The N-1 Naboo Starfighter was programmed into the game as an unlockable ship to use if the you entered the correct input code. This was largely undiscovered until much later after the game’s release and that of Episode 1. Still a cool easter egg included by Factor 5 for Star Wars fans awaiting the prequel trilogy.

I still love Rogue Squadron, along with the subsequent titles released on the GameCube and cannot recommend Rogue Squadron enough to anyone has may have missed out on this great game back in the pre-Y2K days. I can still feel the excitement of getting to explore the different worlds throughout the galaxy and getting to fly the different ships used by the Rebel Alliance as well as Imperials, X-Wing toTIE Fighter was a great thrill. This game along with Knights of the Old Republic would have to be my absolute favorite Star Wars game to this day. The sound and graphics have held up well and the controls are still as fun as I remember them being 20 years ago. There are games that we played and loved so much as kids that unfortunately we come back to and find have not aged so gracefully, but LucasArts and Factor 5 did an incredible job with this game and it still is capable of transporting back to those golden days of yesterday…in a galaxy, far, far, away…sorry! couldn’t resist 🙂

Keep on playing…

What I’m Playing Now – Weekend Gaming Review

Having recently finished the mostly long, not so arduous task of getting the platinum trophy for Assassin’s Creed:Origins so I found myself once again asking myself “What do I feel like playing next?”. The platinum trophy for Origins took approximately 74 hours as I had started playing it back in January after setting out to actually complete an Assassin’s Creed game which I had only played a couple up to that time. Without spending too much time going over and discussing the game I will say that I really enjoyed the game, so much that I spent 70-plus hours completing everything and getting the platinum trophy. I don’t typically spend all of my energy(or sanity) trying to collect every trophy for every game, save for a relatively small group of games that I had loved so much that I was determined to accomplish everything within the game. Now that I had Origins wrapped up, I decided I would set my sights on another game. I am usually “juggling” several different games, on different systems at any given time. I have still been playing MLB The Show 19 pretty steadily since it released over a month ago and had just recently begun playing through Cuphead on my Switch, along with still playing a few rounds of Tetris 99 and Super Smash Bros: Ultimate on a routinely basis.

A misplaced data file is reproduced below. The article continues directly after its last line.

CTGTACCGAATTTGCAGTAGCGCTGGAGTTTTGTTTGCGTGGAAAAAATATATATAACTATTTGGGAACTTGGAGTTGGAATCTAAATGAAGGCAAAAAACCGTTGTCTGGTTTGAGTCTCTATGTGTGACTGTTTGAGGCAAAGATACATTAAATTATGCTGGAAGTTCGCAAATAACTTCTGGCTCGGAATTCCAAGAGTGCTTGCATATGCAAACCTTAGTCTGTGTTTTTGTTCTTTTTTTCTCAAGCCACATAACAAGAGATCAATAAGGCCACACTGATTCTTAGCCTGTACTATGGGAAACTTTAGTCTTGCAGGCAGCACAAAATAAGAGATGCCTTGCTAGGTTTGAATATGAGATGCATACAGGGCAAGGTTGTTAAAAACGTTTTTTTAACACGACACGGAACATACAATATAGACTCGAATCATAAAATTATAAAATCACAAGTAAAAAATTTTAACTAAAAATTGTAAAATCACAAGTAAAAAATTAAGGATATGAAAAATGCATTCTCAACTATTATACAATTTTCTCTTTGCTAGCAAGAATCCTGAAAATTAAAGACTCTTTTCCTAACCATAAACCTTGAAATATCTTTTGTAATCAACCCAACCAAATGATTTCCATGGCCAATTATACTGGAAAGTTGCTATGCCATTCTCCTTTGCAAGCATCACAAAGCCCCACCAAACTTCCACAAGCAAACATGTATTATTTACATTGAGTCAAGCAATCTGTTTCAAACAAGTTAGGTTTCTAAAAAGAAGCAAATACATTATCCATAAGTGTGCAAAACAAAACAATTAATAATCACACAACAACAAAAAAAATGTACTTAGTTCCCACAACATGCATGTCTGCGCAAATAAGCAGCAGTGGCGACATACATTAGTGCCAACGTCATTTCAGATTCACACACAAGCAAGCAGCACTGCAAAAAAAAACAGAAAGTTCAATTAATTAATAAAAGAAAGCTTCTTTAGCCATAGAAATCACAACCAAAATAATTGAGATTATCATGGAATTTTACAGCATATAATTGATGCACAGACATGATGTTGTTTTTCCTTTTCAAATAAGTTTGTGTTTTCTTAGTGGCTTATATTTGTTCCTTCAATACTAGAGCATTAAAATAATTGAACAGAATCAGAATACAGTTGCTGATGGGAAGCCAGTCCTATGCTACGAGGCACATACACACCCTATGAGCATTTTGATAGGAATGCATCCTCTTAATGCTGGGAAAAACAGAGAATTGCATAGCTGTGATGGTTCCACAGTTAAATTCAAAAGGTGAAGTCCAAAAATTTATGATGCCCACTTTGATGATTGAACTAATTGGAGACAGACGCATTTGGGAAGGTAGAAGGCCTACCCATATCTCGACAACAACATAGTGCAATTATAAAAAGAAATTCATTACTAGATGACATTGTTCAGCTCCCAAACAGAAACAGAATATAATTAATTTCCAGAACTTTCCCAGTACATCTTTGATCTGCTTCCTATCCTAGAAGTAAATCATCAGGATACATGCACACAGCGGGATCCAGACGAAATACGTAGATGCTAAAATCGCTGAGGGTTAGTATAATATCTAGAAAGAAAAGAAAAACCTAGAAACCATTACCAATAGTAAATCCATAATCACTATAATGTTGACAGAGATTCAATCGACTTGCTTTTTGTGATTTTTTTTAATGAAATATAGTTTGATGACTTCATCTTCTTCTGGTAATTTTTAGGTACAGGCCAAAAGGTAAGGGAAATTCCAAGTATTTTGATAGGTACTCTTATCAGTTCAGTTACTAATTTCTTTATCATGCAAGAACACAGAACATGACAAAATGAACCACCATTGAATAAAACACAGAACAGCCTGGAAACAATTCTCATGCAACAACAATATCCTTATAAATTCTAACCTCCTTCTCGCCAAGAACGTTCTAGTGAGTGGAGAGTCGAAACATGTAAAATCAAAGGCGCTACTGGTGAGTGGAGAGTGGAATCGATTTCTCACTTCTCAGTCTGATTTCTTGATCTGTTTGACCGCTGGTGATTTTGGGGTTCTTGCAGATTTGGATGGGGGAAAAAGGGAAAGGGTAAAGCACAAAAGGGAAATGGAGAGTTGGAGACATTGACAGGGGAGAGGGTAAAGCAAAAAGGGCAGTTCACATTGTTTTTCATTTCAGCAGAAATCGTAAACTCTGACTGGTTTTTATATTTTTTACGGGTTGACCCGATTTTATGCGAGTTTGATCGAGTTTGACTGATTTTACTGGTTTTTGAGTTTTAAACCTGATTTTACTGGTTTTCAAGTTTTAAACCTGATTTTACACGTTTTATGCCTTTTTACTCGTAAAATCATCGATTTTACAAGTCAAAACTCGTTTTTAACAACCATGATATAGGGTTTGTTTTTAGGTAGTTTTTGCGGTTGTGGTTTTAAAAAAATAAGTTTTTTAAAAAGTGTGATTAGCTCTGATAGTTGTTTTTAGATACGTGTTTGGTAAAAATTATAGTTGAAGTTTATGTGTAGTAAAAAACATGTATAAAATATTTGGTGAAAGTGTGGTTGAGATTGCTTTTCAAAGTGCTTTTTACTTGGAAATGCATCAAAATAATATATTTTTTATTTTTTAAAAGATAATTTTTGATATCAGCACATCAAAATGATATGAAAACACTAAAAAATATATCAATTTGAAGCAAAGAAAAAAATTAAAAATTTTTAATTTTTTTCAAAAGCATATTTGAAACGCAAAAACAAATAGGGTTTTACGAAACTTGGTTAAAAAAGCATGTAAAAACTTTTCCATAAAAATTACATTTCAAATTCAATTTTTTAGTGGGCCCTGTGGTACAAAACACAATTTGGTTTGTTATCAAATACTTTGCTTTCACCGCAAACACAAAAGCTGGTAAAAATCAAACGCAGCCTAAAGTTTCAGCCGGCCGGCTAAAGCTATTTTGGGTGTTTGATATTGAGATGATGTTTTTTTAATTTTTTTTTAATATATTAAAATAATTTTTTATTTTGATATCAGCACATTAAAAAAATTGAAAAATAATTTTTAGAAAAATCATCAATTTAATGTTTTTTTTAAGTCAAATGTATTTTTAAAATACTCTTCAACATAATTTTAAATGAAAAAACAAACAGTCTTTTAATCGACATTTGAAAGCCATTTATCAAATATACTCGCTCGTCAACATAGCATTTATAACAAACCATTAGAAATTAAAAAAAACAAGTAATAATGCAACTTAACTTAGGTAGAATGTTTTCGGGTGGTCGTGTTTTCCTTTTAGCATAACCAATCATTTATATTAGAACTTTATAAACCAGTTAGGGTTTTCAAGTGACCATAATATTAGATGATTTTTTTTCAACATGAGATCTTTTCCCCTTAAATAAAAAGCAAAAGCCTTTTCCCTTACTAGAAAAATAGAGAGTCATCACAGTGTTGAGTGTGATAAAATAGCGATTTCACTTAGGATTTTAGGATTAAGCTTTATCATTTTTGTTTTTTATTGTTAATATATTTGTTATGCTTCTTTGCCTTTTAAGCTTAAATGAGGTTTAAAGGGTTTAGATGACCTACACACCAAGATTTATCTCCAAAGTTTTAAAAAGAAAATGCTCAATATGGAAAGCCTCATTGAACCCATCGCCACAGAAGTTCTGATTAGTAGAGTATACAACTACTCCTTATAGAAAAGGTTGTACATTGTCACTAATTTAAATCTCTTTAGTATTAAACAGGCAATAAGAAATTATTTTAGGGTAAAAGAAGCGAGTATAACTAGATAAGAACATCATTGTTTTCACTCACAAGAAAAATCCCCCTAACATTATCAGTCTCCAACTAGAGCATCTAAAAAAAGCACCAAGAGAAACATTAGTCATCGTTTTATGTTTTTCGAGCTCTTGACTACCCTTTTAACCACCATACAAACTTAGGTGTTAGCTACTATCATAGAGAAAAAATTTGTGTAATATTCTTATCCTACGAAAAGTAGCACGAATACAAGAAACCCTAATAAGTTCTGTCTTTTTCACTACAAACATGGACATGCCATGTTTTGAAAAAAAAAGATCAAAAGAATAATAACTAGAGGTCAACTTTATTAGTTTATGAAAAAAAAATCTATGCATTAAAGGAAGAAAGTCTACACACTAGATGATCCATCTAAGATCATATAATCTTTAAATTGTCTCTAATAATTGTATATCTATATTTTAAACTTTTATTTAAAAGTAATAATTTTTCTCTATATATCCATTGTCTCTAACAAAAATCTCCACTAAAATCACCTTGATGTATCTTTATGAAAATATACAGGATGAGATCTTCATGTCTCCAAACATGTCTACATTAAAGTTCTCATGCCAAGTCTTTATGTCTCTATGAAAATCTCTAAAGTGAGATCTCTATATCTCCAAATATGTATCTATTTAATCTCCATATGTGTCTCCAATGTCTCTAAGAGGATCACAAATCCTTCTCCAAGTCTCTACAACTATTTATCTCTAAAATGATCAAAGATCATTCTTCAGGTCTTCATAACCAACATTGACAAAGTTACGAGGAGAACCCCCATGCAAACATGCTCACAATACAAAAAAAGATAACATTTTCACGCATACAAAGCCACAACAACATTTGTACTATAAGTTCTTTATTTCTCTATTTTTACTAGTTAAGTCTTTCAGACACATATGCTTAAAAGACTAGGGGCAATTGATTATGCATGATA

There are three games in particular that I have had in mind for a while now that I wanted to play through – Persona 5, Final Fantasy XV, and The Witcher 3(Complete Edition). All three of these games being somewhat intimidating as I’m not usually able to play a sprawling, epic (J)RPG game while still playing too many others so I decided I would finish up some other games before devoting myself to a more “demanding” game. I have played a good amount of RPGs over the years since first discovering how satisfying and addicting they can be, especially after finally “figuring out” the strategy in turn-based combat…thanks, Pokemon Red :)…but always had trouble finishing them as I would seemingly always just…not play them for a few days or a couple weeks and would have trouble getting “back into” the control scheme and story.

I woke up one morning and just decided to jump in and start playing The Witcher 3, which I am really liking so far and will make sure to keep playing consistently as the control scheme for the game is a little different and can seem more complex than some games. However, after a couple days I decided that I wanted to try Persona 5 as well and started playing that randomly one morning, the update for SSB: Ultimate in adding Joker to the roster may have “assisted” in that decision as well…I was a little hesitant to begin playing Persona as I was thinking the rumors COULD BE TRUE about a port of Persona 5 coming to the Switch and having a 100+ hour JRPG to play on my Switch to take around with me sounded fun. Well…a few days ago Atlus announced that they were bringing the Persona series to the Switch with Persona 5 Scramble – not a straight port of the game but more of a fighter-type game in the vein of the Dynasty Warriors games. So my decision to play Persona 5 on my PS4 was the correct one. I absolutely love Persona so far and have put about 15 hours or so into it already.

The last few couple days however…I felt like going back and playing through some of my childhood favorite games on my N64. I played Star Wars: Rogue Squadron – still one of my absolute favorite Star Wars games, along with some Star Fox 64 and I also dug out my old copy of Mario Golf which brought back tons of fond memories of summer days gone by. I am still in love with many games on the N64, even ones that my not have aged as gracefully like a lot of early 3d era games did, Goldeneye in particular. I do intend on bringing out my old Gamecube and original Xbox to play some of my all-time favorites like Halo(1 &2), Metroid Prime, and Eternal Darkness. I would like to also play through Timesplitters 2 as well as attempt to finally beat Viewtiful Joe which was more difficult than I could accomplish in past years.

I apologize if there doesn’t seem to be much more to this week’s post than a lengthy recollection of my weekend of playing video games(that IS pretty accurate). Part of my mission with this blog has been simply to sort out the endless rambling about “vidya gaemz”. What games are you currently playing? or what’s a game that you have wanted to play to haven’t gotten around to for one reason or another?

Keep on playing…

Here’s some Persona 5 Scramble news if curious – https://www.gamespot.com/articles/p5s-is-persona-5-scramble-a-warriors-style-action-/1100-6466463/

Thoughts on Majora’s Mask (after all these years)

“Whether a parting be forever or merely a short time…that is up to you”